If you prepare your own breakfast you do not only save money but also time at the start of the day. Get a bag or box for the breakfast stuff, buy some coolbox ice bricks in the supermarket, they will keep everything cool until you come to the next motel and fridge in the evening.
Bed & Breakfasts are also an option. But sometimes you get very basic accommodation and, I admit, nice breakfast for a lot of money. And there is no need to pay more than 100$ for B&B if you have to share a bathroom, only because the breakfast is included.
As it would cost you several dollars to go online in an internet café, and free WiFi is not available everywhere, a calling card is normally the cheapest way to make phone calls to other countries.
I always give good advice to thoroughly check out calling cards you want to use during your New Zealand visit:
1. Make sure they do not charge a connection fee.
2. Make sure you choose a card which offers most talktime to the country you intend to call most frequently.
BUT - now I have learnt to pay even more attention after purchasing the WorldCard in a hurry. I did not want to get another GoTalk card because they had ripped me off the last time by making the card unvalid one week before the expiry date, and I lost several dollars. (Normally I use Skype at home, but I needed a card to send a Fax to Polynesia - and as I saw in a list in the dairy where I bought the card that WorldCard offered most talktime to Tonga and Germany it seemed perfect...)
Now I know that once using this card is like throwing money out of the window. They charge you 20 cents + GST every day after first use! So if you use a NZ$ 10 card once and make a call for let's say, 50 cents, it takes you only about five or six weeks until the $ 10 are gone by not making another call!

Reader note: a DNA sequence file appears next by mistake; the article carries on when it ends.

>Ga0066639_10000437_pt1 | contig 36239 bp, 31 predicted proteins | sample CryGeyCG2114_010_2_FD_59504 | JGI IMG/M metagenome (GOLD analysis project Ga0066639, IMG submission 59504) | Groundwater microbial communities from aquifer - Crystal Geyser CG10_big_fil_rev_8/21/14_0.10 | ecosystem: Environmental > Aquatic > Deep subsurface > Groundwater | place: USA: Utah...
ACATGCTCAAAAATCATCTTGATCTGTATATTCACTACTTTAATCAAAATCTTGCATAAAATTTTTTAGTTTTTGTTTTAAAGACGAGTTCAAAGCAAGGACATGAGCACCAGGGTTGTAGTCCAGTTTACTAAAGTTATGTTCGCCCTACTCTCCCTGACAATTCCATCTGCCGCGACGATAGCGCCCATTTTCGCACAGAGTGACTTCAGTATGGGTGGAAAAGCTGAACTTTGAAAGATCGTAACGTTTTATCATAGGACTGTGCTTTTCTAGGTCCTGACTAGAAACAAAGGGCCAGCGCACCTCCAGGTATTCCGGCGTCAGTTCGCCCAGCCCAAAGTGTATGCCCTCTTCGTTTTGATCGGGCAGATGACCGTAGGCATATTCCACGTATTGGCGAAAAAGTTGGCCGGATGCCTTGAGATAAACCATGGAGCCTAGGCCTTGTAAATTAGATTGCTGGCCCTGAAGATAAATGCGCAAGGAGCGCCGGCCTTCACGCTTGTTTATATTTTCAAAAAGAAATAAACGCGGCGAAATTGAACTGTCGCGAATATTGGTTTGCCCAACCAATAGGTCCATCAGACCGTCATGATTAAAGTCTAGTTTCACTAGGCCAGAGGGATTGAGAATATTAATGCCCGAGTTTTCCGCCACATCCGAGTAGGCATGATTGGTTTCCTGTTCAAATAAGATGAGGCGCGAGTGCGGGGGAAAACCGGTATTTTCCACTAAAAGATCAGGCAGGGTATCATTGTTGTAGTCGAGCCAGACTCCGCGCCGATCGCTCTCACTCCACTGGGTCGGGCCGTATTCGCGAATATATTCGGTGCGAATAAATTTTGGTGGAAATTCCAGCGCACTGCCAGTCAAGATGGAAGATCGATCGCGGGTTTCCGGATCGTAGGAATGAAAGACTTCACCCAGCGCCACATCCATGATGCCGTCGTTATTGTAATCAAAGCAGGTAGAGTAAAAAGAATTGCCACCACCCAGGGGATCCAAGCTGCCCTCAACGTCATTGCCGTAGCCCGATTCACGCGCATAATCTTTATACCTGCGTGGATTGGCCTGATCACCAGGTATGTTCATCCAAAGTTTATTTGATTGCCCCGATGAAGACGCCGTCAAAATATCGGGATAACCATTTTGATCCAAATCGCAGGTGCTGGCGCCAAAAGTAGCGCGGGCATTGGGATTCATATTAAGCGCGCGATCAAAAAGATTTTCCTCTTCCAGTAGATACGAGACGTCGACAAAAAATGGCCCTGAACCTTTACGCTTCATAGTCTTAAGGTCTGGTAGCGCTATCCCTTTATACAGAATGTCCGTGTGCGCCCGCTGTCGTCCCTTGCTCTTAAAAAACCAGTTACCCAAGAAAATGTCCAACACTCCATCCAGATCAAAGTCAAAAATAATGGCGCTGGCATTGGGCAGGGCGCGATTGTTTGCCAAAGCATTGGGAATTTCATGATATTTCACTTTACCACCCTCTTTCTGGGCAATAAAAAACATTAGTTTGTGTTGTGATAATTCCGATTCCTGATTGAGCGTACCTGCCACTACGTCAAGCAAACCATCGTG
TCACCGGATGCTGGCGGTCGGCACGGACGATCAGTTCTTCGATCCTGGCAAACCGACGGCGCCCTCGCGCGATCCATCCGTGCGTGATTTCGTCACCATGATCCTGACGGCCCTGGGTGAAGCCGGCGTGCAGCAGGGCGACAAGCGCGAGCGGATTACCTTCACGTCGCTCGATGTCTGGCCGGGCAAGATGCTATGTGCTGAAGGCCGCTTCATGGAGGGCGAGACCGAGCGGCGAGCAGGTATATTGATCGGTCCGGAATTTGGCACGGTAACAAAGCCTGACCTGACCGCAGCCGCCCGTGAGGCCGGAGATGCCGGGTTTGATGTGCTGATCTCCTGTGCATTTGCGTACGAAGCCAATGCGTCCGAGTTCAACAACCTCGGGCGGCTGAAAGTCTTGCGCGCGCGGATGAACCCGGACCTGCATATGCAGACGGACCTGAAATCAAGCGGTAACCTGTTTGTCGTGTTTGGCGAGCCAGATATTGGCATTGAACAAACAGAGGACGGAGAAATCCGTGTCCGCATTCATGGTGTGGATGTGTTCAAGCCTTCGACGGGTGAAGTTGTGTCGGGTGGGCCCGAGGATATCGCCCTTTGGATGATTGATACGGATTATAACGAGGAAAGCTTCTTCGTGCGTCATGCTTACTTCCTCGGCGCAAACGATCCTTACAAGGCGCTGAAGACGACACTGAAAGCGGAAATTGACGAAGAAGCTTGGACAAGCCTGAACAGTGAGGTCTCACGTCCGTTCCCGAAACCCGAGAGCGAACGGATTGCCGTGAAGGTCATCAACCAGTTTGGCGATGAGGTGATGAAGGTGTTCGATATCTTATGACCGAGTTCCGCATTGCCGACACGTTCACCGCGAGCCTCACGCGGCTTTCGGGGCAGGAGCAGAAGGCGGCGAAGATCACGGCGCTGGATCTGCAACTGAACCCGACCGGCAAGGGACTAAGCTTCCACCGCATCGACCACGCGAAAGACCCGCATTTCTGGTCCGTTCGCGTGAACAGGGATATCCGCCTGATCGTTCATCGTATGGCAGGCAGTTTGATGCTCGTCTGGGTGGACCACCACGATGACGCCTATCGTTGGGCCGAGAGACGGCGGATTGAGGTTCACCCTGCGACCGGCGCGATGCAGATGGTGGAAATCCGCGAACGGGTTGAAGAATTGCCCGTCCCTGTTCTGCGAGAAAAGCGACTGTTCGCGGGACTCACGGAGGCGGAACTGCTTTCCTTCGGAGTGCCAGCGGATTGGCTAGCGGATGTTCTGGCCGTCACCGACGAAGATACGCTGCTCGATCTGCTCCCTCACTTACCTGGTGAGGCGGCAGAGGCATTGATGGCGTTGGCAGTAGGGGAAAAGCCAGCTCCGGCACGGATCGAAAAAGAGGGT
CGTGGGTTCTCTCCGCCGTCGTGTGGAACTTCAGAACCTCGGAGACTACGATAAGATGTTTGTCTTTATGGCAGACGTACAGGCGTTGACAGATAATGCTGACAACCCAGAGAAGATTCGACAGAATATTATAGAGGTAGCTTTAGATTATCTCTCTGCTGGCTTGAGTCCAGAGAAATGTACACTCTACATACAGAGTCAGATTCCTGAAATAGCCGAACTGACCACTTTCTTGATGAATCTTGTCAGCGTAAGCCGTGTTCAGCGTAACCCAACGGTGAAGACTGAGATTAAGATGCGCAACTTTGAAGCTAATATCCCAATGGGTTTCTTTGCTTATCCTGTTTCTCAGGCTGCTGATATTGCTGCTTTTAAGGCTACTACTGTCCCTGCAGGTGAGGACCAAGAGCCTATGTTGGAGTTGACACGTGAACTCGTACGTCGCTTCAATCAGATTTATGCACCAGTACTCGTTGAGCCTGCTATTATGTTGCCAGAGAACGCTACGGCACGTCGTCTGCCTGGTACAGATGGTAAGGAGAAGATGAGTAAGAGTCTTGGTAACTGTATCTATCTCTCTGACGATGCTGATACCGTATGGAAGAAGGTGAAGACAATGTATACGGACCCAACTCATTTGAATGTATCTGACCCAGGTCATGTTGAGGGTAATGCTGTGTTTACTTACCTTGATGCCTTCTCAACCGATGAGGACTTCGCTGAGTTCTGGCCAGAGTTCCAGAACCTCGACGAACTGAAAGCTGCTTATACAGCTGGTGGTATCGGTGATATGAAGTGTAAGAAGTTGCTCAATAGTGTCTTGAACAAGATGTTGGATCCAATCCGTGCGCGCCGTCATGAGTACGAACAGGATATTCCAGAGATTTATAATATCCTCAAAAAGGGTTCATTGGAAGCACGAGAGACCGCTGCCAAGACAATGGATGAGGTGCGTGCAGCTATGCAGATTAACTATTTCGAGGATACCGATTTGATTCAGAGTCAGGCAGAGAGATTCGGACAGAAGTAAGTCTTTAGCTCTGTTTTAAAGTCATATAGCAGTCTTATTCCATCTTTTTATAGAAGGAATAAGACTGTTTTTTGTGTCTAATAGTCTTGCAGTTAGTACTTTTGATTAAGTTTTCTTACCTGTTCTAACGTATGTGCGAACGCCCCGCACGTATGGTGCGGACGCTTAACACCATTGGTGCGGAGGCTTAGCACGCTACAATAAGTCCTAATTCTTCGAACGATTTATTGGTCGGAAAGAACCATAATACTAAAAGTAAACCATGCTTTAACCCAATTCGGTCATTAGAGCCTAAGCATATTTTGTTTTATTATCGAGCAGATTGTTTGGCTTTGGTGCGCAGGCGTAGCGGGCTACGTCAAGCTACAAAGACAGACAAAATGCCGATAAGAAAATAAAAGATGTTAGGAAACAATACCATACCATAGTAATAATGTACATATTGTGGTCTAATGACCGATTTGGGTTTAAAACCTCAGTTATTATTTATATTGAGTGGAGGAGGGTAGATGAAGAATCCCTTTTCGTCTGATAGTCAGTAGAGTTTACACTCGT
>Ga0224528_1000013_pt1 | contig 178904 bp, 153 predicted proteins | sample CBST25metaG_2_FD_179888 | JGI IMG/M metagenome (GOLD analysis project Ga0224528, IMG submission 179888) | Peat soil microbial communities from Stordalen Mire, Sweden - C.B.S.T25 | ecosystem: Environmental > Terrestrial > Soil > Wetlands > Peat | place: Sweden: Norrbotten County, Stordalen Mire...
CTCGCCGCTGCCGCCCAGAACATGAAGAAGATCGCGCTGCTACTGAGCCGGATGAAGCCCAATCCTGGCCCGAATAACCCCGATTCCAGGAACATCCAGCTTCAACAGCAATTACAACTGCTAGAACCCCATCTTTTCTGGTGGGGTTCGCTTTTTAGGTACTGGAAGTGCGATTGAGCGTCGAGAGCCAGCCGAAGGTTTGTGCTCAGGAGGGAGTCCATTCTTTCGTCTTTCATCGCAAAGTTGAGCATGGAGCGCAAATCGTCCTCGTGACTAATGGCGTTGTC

They also give their rates without GST, so they seem lower at first look.
So I tried to send this fax to Polynesia. The voice said one minute would cost me 43 cents, and I could talk 20 minutes with my $ 10 credit. I was connected but the fax did not go through. So I tried again, and the voice said I had 15 more minutes. So it had cost me $ 2.50 to not get my fax through in less than a minute. I tried again, the fax did not go through - and spent another $ 2.50 on it.
I complained (at least they have a good website with contact form) and got a quick and polite answer which I should publish here in full length, so you get to understand how the rip-off with WorldCard works:
Thank you for contacting Compass Phone Cards, we are pleased to assist you in whatever way we can.
The rate for calling French Polynesia on a Worldphone card is $0.39 per minute + $0.25 connection fee excluding GST. This makes the call rate $0.439 per minute + $0.28125. Please see the terms and conditions of the WorldPhone card below:
WorldPhone calling rates, effective 24 February 2009. All rates exclude GST and apply 24 hours a day, 7 days a week. A connection fee of 25c + GST applies to each call. After first use, a service fee of 20c + GST per day applies. Calls are billed for the first 15 seconds and thereafter in 5 minute increments.
In your case, the call was 29 seconds. Your call was charged in the 5 minute increment as stated.
5 * $0.439 = $2.195
$2.195 + $0.28125 = $2.48
As I can see from your card details. There were two attempts to fax/call and this means that $2.48 was charged twice. Please also be reminded of the daily service fee for the Worldphone card. This means that everyday from first use, your card will be deducted $0.20 + GST.
The Worldphone card is best use for calls that are not frequent but have long durations. This takes advantage of the low per minute rates and avoid the daily service fee. This card is not recommended if you are going to make frequent and short calls. Please check our other phone cards and check the rates and conditions that best suit you.
If you require any further assistance please do not hesitate to contact me back or call the Compass Phone Cards Team between 7am to 7 pm, 7 days a week.